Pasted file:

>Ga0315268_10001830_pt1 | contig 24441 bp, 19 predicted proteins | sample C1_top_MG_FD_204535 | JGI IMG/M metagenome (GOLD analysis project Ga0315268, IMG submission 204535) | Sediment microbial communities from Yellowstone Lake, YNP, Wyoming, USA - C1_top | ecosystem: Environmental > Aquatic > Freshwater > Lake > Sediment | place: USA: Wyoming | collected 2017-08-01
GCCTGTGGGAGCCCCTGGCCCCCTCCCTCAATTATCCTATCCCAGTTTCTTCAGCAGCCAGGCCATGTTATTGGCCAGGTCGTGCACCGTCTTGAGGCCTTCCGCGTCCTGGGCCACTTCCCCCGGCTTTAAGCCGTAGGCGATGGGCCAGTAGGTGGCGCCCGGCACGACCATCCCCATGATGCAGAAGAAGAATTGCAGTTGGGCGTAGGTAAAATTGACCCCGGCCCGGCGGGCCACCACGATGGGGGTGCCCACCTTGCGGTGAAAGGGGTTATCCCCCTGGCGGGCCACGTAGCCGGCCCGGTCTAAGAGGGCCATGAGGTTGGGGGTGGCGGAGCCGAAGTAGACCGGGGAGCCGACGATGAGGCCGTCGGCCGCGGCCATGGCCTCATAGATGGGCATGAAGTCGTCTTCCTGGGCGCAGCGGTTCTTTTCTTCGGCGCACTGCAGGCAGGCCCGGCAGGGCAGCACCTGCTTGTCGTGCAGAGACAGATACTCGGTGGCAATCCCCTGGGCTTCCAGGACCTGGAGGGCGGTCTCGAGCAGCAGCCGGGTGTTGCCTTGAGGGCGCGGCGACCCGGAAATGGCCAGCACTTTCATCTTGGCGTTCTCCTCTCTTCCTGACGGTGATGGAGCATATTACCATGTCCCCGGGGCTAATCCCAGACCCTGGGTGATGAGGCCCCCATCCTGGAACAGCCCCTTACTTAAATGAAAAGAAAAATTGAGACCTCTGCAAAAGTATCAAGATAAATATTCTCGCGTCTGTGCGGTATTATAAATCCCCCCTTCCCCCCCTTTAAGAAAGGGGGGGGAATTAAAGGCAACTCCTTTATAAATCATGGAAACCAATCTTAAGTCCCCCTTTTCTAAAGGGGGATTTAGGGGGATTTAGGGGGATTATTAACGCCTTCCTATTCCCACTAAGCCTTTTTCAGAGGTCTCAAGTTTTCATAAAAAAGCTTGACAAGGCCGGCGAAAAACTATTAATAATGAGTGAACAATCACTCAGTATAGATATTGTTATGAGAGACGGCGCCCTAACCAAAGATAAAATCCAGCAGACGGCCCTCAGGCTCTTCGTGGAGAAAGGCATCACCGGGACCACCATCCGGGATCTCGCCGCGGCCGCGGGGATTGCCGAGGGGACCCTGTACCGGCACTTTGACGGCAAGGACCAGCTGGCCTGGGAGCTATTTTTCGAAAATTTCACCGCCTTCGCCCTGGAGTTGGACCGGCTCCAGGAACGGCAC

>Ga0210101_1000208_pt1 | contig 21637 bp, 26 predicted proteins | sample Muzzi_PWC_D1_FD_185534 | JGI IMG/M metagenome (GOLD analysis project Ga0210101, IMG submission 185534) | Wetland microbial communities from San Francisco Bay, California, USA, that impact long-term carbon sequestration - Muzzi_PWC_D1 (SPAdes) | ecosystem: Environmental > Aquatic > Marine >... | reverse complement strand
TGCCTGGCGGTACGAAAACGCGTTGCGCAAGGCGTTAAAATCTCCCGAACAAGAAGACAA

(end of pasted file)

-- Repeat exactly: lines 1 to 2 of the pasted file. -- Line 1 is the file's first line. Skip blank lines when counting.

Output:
>Ga0315268_10001830_pt1 | contig 24441 bp, 19 predicted proteins | sample C1_top_MG_FD_204535 | JGI IMG/M metagenome (GOLD analysis project Ga0315268, IMG submission 204535) | Sediment microbial communities from Yellowstone Lake, YNP, Wyoming, USA - C1_top | ecosystem: Environmental > Aquatic > Freshwater > Lake > Sediment | place: USA: Wyoming | collected 2017-08-01
GCCTGTGGGAGCCCCTGGCCCCCTCCCTCAATTATCCTATCCCAGTTTCTTCAGCAGCCAGGCCATGTTATTGGCCAGGTCGTGCACCGTCTTGAGGCCTTCCGCGTCCTGGGCCACTTCCCCCGGCTTTAAGCCGTAGGCGATGGGCCAGTAGGTGGCGCCCGGCACGACCATCCCCATGATGCAGAAGAAGAATTGCAGTTGGGCGTAGGTAAAATTGACCCCGGCCCGGCGGGCCACCACGATGGGGGTGCCCACCTTGCGGTGAAAGGGGTTATCCCCCTGGCGGGCCACGTAGCCGGCCCGGTCTAAGAGGGCCATGAGGTTGGGGGTGGCGGAGCCGAAGTAGACCGGGGAGCCGACGATGAGGCCGTCGGCCGCGGCCATGGCCTCATAGATGGGCATGAAGTCGTCTTCCTGGGCGCAGCGGTTCTTTTCTTCGGCGCACTGCAGGCAGGCCCGGCAGGGCAGCACCTGCTTGTCGTGCAGAGACAGATACTCGGTGGCAATCCCCTGGGCTTCCAGGACCTGGAGGGCGGTCTCGAGCAGCAGCCGGGTGTTGCCTTGAGGGCGCGGCGACCCGGAAATGGCCAGCACTTTCATCTTGGCGTTCTCCTCTCTTCCTGACGGTGATGGAGCATATTACCATGTCCCCGGGGCTAATCCCAGACCCTGGGTGATGAGGCCCCCATCCTGGAACAGCCCCTTACTTAAATGAAAAGAAAAATTGAGACCTCTGCAAAAGTATCAAGATAAATATTCTCGCGTCTGTGCGGTATTATAAATCCCCCCTTCCCCCCCTTTAAGAAAGGGGGGGGAATTAAAGGCAACTCCTTTATAAATCATGGAAACCAATCTTAAGTCCCCCTTTTCTAAAGGGGGATTTAGGGGGATTTAGGGGGATTATTAACGCCTTCCTATTCCCACTAAGCCTTTTTCAGAGGTCTCAAGTTTTCATAAAAAAGCTTGACAAGGCCGGCGAAAAACTATTAATAATGAGTGAACAATCACTCAGTATAGATATTGTTATGAGAGACGGCGCCCTAACCAAAGATAAAATCCAGCAGACGGCCCTCAGGCTCTTCGTGGAGAAAGGCATCACCGGGACCACCATCCGGGATCTCGCCGCGGCCGCGGGGATTGCCGAGGGGACCCTGTACCGGCACTTTGACGGCAAGGACCAGCTGGCCTGGGAGCTATTTTTCGAAAATTTCACCGCCTTCGCCCTGGAGTTGGACCGGCTCCAGGAACGGCAC